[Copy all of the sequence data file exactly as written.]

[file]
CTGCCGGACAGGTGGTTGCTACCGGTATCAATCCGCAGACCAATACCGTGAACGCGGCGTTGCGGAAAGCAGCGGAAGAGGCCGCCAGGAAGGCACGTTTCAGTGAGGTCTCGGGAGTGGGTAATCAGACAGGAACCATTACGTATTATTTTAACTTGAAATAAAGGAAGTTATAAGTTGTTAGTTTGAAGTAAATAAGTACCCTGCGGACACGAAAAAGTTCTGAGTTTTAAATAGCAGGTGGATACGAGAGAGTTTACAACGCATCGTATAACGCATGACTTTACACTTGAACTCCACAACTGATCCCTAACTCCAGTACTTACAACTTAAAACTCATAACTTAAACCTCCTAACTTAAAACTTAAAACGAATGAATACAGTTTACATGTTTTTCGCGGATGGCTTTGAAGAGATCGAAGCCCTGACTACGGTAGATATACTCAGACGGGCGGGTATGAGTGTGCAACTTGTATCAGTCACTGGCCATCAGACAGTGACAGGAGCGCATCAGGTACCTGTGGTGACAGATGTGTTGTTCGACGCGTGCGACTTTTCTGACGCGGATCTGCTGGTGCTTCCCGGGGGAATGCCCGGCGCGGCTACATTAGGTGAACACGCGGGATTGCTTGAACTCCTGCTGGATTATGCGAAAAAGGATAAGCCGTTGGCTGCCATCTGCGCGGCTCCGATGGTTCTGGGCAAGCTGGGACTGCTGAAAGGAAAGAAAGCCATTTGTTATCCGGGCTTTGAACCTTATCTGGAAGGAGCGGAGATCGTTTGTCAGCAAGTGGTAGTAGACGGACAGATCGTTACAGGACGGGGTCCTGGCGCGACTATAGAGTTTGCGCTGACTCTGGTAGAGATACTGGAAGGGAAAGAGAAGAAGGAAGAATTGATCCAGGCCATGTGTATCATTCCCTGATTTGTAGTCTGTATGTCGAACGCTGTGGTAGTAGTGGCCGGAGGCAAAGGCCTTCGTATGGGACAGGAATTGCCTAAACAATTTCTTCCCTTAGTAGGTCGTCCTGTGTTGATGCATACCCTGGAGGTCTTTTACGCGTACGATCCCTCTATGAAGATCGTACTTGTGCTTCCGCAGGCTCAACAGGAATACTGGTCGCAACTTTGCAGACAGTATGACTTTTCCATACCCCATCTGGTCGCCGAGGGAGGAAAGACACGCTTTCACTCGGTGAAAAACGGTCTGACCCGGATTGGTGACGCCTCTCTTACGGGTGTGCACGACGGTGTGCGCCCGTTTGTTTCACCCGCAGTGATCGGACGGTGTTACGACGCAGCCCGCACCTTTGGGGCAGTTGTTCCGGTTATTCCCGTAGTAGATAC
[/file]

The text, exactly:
CTGCCGGACAGGTGGTTGCTACCGGTATCAATCCGCAGACCAATACCGTGAACGCGGCGTTGCGGAAAGCAGCGGAAGAGGCCGCCAGGAAGGCACGTTTCAGTGAGGTCTCGGGAGTGGGTAATCAGACAGGAACCATTACGTATTATTTTAACTTGAAATAAAGGAAGTTATAAGTTGTTAGTTTGAAGTAAATAAGTACCCTGCGGACACGAAAAAGTTCTGAGTTTTAAATAGCAGGTGGATACGAGAGAGTTTACAACGCATCGTATAACGCATGACTTTACACTTGAACTCCACAACTGATCCCTAACTCCAGTACTTACAACTTAAAACTCATAACTTAAACCTCCTAACTTAAAACTTAAAACGAATGAATACAGTTTACATGTTTTTCGCGGATGGCTTTGAAGAGATCGAAGCCCTGACTACGGTAGATATACTCAGACGGGCGGGTATGAGTGTGCAACTTGTATCAGTCACTGGCCATCAGACAGTGACAGGAGCGCATCAGGTACCTGTGGTGACAGATGTGTTGTTCGACGCGTGCGACTTTTCTGACGCGGATCTGCTGGTGCTTCCCGGGGGAATGCCCGGCGCGGCTACATTAGGTGAACACGCGGGATTGCTTGAACTCCTGCTGGATTATGCGAAAAAGGATAAGCCGTTGGCTGCCATCTGCGCGGCTCCGATGGTTCTGGGCAAGCTGGGACTGCTGAAAGGAAAGAAAGCCATTTGTTATCCGGGCTTTGAACCTTATCTGGAAGGAGCGGAGATCGTTTGTCAGCAAGTGGTAGTAGACGGACAGATCGTTACAGGACGGGGTCCTGGCGCGACTATAGAGTTTGCGCTGACTCTGGTAGAGATACTGGAAGGGAAAGAGAAGAAGGAAGAATTGATCCAGGCCATGTGTATCATTCCCTGATTTGTAGTCTGTATGTCGAACGCTGTGGTAGTAGTGGCCGGAGGCAAAGGCCTTCGTATGGGACAGGAATTGCCTAAACAATTTCTTCCCTTAGTAGGTCGTCCTGTGTTGATGCATACCCTGGAGGTCTTTTACGCGTACGATCCCTCTATGAAGATCGTACTTGTGCTTCCGCAGGCTCAACAGGAATACTGGTCGCAACTTTGCAGACAGTATGACTTTTCCATACCCCATCTGGTCGCCGAGGGAGGAAAGACACGCTTTCACTCGGTGAAAAACGGTCTGACCCGGATTGGTGACGCCTCTCTTACGGGTGTGCACGACGGTGTGCGCCCGTTTGTTTCACCCGCAGTGATCGGACGGTGTTACGACGCAGCCCGCACCTTTGGGGCAGTTGTTCCGGTTATTCCCGTAGTAGATAC